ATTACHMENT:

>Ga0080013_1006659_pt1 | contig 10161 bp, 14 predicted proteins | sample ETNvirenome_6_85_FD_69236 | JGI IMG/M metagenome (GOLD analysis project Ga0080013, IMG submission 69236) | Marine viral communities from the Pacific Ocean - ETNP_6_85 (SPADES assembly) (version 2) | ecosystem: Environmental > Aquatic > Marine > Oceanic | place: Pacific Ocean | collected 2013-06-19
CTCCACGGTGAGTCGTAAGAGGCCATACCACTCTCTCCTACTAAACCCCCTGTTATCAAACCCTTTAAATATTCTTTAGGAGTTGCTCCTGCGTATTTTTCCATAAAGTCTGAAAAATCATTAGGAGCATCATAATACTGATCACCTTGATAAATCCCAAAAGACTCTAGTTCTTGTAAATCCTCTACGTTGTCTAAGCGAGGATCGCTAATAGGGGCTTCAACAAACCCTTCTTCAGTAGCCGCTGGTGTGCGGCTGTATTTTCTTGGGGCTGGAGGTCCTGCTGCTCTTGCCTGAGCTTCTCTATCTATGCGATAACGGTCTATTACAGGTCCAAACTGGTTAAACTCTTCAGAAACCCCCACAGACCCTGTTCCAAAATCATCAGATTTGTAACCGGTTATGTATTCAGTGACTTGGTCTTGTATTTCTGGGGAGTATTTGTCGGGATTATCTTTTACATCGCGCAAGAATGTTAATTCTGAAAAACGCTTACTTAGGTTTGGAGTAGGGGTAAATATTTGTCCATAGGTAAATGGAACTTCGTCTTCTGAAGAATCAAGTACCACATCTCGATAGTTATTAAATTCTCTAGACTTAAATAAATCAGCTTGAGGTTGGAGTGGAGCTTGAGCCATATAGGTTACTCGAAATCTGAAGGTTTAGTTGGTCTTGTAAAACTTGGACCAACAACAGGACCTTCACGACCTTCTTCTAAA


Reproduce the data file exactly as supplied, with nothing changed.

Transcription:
>Ga0080013_1006659_pt1 | contig 10161 bp, 14 predicted proteins | sample ETNvirenome_6_85_FD_69236 | JGI IMG/M metagenome (GOLD analysis project Ga0080013, IMG submission 69236) | Marine viral communities from the Pacific Ocean - ETNP_6_85 (SPADES assembly) (version 2) | ecosystem: Environmental > Aquatic > Marine > Oceanic | place: Pacific Ocean | collected 2013-06-19
CTCCACGGTGAGTCGTAAGAGGCCATACCACTCTCTCCTACTAAACCCCCTGTTATCAAACCCTTTAAATATTCTTTAGGAGTTGCTCCTGCGTATTTTTCCATAAAGTCTGAAAAATCATTAGGAGCATCATAATACTGATCACCTTGATAAATCCCAAAAGACTCTAGTTCTTGTAAATCCTCTACGTTGTCTAAGCGAGGATCGCTAATAGGGGCTTCAACAAACCCTTCTTCAGTAGCCGCTGGTGTGCGGCTGTATTTTCTTGGGGCTGGAGGTCCTGCTGCTCTTGCCTGAGCTTCTCTATCTATGCGATAACGGTCTATTACAGGTCCAAACTGGTTAAACTCTTCAGAAACCCCCACAGACCCTGTTCCAAAATCATCAGATTTGTAACCGGTTATGTATTCAGTGACTTGGTCTTGTATTTCTGGGGAGTATTTGTCGGGATTATCTTTTACATCGCGCAAGAATGTTAATTCTGAAAAACGCTTACTTAGGTTTGGAGTAGGGGTAAATATTTGTCCATAGGTAAATGGAACTTCGTCTTCTGAAGAATCAAGTACCACATCTCGATAGTTATTAAATTCTCTAGACTTAAATAAATCAGCTTGAGGTTGGAGTGGAGCTTGAGCCATATAGGTTACTCGAAATCTGAAGGTTTAGTTGGTCTTGTAAAACTTGGACCAACAACAGGACCTTCACGACCTTCTTCTAAA